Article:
Friday, 17 May 2019
Sophie Lunn-Rockliffe: Early Christian cursing of (and with) the devil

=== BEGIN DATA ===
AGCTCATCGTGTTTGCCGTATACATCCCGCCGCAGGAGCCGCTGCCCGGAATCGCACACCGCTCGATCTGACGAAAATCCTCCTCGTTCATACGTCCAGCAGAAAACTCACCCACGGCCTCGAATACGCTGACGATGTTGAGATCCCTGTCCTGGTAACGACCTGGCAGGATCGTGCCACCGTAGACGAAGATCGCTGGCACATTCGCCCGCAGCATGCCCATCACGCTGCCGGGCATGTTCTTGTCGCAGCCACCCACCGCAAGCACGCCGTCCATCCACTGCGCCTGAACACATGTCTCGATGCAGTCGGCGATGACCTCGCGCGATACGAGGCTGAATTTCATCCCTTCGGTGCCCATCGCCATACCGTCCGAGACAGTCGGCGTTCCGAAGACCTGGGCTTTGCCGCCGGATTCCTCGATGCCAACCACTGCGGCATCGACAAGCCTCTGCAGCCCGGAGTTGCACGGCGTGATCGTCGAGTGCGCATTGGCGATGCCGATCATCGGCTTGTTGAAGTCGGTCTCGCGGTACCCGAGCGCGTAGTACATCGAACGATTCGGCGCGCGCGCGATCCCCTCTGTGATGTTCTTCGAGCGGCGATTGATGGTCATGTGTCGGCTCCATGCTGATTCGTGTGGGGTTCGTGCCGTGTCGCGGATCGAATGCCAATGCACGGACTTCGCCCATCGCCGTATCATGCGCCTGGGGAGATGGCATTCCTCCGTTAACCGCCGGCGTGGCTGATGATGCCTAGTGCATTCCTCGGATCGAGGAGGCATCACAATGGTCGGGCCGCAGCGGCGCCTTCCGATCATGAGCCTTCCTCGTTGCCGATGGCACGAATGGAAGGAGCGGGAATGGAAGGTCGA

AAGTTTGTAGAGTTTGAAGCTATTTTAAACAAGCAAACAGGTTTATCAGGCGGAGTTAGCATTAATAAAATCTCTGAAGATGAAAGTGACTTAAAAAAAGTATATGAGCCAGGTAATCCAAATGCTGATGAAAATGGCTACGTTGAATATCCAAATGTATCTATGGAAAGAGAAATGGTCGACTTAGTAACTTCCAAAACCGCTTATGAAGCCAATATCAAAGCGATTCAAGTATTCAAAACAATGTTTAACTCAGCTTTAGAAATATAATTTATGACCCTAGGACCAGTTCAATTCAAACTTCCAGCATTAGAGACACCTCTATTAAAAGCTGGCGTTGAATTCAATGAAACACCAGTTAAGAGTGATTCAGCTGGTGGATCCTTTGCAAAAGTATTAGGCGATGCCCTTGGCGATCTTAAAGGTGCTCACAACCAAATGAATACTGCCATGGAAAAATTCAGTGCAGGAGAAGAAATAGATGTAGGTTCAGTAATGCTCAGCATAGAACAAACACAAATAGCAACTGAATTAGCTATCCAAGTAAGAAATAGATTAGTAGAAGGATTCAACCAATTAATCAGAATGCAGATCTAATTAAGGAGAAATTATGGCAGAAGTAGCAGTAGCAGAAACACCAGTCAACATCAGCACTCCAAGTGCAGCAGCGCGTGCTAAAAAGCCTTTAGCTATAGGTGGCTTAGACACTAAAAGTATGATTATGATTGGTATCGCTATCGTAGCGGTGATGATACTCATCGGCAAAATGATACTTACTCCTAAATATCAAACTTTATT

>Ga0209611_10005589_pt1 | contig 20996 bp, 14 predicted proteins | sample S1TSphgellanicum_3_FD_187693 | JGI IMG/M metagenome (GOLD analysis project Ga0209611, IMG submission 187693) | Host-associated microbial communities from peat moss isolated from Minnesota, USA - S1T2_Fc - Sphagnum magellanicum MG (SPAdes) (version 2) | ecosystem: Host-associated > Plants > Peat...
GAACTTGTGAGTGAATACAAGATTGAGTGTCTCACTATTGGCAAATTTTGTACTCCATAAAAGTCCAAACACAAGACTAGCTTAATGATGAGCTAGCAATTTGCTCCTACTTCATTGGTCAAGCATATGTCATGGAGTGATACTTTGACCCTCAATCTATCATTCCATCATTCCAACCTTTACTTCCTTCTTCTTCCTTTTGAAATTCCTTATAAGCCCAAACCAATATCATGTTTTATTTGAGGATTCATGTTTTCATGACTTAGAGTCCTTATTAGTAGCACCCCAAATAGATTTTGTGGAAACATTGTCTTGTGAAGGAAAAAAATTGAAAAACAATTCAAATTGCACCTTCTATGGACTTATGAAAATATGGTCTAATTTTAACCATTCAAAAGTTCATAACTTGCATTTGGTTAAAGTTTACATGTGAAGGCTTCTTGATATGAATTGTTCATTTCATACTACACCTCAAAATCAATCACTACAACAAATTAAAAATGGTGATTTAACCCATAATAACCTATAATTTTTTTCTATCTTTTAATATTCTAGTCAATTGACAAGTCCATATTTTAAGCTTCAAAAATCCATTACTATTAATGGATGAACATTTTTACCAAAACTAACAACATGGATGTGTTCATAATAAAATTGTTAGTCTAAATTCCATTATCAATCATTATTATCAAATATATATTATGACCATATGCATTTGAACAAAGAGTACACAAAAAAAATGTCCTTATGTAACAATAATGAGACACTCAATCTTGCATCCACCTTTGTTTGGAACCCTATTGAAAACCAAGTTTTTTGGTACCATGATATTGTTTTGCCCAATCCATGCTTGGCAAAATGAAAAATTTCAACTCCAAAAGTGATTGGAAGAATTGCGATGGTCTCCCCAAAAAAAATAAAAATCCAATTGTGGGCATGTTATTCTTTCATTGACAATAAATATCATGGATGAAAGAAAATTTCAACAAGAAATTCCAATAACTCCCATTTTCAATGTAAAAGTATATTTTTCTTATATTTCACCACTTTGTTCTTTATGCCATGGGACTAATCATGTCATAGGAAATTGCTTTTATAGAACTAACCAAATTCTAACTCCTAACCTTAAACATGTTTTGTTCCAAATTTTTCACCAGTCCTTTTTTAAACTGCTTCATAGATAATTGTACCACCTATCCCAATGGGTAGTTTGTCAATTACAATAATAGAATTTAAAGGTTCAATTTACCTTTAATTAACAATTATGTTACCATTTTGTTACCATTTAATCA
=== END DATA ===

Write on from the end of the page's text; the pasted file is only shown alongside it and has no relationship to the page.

Powerful daimones of various types (from corpse daimones to assistants) were regularly invoked in texts of ritual power in the Greco-Roman / Egyptian tradition on papyrus and other materials, to help lovelorn and ambitious clients achieve their goals. Daimones were also - albeit less often - sometimes the targets of 'magic', in texts and rituals of exorcism and protection. This paper will examine a range of late antique textual and material evidence for both the deployment and the targetting of the devil and his daimones in curses by Christians, both within the ecclesiastical sphere by clerics and monks in pedagogical and liturgical contexts, as well as in a broader cultural context of ritual practice. It will explore the varying degrees to which the devil was directly cursed, invoked as an archetype of cursing or being cursed, or invoked - directly or not - to help in the cursing of others. As such, it will contribute to our understanding of the range of contemporary Christian attitudes to Satan, from the archetypal enemy to a hostile but limited power. It will also illuminate the structures and agency of Christian cursing itself, in relation to a broader set of cultural and ritual practices; what kinds of creatures were the targets of cursing, and what were the intended aims and techniques involved in cursing them? In so doing, I hope also to explore some of the benefits and problems of examining an etic category such as 'cursing' in this context.